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In 1995 the first public videoconference between North America and Africa took place, linking a technofair in San Francisco with a techno-rave and cyberdeli in Cape Town.At the Winter Olympics opening ceremony in Nagano, Japan, Seiji Ozawa conducted the Ode to Joy from Beethoven's Ninth Symphony simultaneously across five continents in near-real time.
This technique was very expensive, though, and could not be used for applications such as telemedicine, distance education, and business meetings.During the first manned space flights, NASA used two radio-frequency (UHF or VHF) video links, one in each direction.TV channels routinely use this type of videotelephony when reporting from distant locations.During this time, there was also research into other forms of digital video and audio communication.Many of these technologies, such as the Media space, are not as widely used today as videoconferencing but were still an important area of research.At the dawn of its commercial deployment from the 1950s through the 1990s, videotelephony also included "image phones" which would exchange still images between units every few seconds over conventional POTS-type telephone lines, essentially the same as slow scan TV systems.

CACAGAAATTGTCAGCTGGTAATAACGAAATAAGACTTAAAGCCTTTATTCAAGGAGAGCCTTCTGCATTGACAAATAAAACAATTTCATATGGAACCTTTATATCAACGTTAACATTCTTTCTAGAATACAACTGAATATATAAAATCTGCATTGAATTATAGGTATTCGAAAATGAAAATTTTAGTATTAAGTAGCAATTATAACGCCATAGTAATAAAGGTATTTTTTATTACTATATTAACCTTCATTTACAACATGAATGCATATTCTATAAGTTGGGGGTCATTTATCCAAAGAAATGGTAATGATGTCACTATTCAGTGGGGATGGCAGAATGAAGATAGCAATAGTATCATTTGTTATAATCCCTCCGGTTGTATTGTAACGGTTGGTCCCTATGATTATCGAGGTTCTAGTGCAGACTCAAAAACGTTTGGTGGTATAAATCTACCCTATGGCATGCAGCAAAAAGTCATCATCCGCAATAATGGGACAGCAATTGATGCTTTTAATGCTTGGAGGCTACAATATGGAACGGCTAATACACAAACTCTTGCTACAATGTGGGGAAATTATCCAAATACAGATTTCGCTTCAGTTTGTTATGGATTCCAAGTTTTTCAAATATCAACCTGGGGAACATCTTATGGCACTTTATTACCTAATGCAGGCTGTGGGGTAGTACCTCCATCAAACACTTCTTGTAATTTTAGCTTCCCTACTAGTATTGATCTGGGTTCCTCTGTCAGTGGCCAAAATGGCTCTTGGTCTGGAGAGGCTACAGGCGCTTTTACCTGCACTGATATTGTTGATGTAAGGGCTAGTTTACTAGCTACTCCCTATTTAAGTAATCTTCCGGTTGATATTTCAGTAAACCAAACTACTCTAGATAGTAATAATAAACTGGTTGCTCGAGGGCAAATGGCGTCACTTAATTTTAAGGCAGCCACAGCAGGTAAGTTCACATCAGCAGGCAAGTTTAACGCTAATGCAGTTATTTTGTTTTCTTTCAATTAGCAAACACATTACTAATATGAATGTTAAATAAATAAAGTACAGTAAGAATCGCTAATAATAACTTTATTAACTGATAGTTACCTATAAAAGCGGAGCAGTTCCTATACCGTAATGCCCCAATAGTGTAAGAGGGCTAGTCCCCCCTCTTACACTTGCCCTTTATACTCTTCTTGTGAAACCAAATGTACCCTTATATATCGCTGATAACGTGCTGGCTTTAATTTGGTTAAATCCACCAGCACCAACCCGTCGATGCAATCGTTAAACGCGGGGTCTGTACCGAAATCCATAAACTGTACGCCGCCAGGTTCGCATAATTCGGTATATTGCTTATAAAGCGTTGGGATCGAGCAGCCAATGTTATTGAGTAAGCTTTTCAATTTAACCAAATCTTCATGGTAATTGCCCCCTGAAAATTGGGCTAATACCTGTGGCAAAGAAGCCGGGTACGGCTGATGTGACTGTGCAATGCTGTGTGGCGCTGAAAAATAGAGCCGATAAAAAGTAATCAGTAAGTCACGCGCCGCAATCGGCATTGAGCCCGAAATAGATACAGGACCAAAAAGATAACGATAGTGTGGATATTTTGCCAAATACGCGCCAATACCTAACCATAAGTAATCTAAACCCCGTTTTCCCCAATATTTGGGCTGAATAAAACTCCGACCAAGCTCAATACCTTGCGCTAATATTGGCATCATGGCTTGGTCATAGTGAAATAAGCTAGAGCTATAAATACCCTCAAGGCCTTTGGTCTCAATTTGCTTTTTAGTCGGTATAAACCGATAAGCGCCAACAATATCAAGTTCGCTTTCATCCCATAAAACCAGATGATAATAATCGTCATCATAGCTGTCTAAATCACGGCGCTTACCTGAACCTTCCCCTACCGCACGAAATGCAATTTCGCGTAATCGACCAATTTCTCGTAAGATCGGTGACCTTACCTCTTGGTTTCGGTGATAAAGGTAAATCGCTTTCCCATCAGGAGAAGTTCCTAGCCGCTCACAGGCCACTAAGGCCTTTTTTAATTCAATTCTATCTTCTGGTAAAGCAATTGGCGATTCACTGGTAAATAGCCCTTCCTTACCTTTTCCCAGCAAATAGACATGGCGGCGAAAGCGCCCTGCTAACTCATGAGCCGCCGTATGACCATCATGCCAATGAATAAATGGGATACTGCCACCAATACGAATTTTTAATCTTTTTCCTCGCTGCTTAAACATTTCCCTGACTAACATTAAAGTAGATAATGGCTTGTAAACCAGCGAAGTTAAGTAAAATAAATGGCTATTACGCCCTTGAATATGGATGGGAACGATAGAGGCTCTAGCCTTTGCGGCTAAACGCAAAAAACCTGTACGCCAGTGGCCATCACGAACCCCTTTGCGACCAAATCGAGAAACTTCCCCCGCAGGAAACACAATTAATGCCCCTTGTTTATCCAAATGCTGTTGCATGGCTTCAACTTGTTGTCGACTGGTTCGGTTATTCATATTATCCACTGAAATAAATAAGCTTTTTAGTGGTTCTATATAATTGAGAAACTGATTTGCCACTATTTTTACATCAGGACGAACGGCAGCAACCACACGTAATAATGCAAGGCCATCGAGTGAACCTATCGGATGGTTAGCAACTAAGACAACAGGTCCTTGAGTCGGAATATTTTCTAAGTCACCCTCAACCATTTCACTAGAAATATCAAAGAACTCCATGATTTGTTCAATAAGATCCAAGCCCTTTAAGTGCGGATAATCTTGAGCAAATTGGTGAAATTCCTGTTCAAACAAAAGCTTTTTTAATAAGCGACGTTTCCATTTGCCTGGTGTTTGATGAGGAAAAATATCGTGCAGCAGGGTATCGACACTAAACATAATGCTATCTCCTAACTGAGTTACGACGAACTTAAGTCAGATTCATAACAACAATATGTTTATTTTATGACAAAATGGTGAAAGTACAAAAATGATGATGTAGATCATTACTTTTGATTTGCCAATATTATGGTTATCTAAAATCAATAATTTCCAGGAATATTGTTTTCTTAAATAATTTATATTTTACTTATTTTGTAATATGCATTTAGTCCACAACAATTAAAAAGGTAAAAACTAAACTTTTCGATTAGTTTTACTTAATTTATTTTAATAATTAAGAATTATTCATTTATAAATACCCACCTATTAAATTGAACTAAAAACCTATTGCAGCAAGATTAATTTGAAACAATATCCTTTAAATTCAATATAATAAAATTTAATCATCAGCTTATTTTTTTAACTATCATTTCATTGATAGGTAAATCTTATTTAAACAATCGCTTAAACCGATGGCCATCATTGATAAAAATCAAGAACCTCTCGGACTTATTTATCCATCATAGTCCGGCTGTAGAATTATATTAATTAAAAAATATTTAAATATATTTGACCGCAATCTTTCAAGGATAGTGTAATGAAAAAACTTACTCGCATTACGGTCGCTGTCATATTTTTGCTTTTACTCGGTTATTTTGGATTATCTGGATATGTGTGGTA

The development of advanced video codecs, more powerful CPUs, and high-bandwidth Internet telecommunication services in the late 1990s allowed videophones to provide high quality low-cost colour service between users almost anyplace in the world that the Internet is available.
Although not as widely used in everyday communications as audio-only and text communication, useful applications include sign language transmission for deaf and speech-impaired people, distance education, telemedicine, and overcoming mobility issues.
It is also used in commercial and corporate settings to facilitate meetings and conferences, typically between parties that already have established relationships.
This was first embodied in the device which came to be known as the video telephone, or videophone, and it evolved from intensive research and experimentation in several telecommunication fields, notably electrical telegraphy, telephony, radio, and television.
Simple analog videophone communication could be established as early as the invention of the television.
Attempts at using normal telephony networks to transmit slow-scan video, such as the first systems developed by AT&T Corporation, first researched in the 1950s, failed mostly due to the poor picture quality and the lack of efficient video compression techniques.